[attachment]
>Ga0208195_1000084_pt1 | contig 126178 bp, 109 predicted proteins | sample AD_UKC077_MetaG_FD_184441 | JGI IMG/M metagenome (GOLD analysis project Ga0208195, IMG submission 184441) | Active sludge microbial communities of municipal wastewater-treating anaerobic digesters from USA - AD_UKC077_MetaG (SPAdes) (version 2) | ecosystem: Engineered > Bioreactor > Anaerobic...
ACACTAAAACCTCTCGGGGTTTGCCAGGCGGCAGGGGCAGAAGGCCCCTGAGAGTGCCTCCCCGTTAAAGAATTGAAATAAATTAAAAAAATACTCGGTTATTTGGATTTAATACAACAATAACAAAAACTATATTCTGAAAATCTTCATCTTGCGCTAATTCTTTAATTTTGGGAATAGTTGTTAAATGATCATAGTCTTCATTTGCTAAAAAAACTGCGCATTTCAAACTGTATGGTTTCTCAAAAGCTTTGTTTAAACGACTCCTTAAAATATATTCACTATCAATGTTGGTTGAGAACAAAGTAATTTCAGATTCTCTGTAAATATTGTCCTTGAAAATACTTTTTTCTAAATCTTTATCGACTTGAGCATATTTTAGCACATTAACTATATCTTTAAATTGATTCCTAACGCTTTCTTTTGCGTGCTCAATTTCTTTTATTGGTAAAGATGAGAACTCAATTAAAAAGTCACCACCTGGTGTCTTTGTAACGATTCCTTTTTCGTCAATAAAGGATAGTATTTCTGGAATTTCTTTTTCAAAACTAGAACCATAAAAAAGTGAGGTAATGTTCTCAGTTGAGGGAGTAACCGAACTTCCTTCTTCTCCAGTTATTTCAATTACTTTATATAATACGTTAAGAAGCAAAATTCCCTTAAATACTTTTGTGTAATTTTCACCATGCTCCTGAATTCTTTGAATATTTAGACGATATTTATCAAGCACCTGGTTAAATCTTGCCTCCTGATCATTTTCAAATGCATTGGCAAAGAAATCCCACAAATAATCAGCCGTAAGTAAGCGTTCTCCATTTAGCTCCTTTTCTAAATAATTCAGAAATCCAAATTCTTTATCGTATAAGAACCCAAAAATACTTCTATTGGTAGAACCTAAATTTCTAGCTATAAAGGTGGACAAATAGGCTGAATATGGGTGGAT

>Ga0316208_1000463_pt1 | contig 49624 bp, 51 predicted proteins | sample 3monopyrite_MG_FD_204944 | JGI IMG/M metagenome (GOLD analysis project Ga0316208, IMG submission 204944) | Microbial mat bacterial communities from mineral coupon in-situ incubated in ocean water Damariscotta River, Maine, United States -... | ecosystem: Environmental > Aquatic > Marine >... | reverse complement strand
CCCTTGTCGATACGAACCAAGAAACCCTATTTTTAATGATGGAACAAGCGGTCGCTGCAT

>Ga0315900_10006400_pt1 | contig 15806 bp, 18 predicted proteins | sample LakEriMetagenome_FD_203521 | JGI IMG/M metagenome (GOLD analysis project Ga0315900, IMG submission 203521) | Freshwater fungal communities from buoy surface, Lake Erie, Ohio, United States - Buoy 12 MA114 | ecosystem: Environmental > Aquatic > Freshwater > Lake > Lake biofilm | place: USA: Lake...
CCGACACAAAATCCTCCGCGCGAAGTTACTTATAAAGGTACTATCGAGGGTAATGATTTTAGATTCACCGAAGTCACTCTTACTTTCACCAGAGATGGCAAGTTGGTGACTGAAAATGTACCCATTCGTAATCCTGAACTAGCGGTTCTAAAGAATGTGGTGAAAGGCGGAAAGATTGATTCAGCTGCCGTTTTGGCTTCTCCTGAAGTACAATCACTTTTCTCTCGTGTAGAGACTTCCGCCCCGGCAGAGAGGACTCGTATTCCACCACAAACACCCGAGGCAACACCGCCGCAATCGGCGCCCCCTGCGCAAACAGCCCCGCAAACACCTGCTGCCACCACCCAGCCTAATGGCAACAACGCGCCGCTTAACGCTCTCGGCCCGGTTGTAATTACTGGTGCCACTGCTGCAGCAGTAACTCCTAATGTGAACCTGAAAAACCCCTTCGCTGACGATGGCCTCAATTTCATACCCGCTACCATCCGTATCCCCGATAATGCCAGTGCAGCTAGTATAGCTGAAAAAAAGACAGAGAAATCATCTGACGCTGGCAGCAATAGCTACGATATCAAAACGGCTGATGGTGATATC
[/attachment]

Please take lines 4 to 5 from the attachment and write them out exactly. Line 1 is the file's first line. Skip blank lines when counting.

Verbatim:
CCCTTGTCGATACGAACCAAGAAACCCTATTTTTAATGATGGAACAAGCGGTCGCTGCAT

>Ga0315900_10006400_pt1 | contig 15806 bp, 18 predicted proteins | sample LakEriMetagenome_FD_203521 | JGI IMG/M metagenome (GOLD analysis project Ga0315900, IMG submission 203521) | Freshwater fungal communities from buoy surface, Lake Erie, Ohio, United States - Buoy 12 MA114 | ecosystem: Environmental > Aquatic > Freshwater > Lake > Lake biofilm | place: USA: Lake...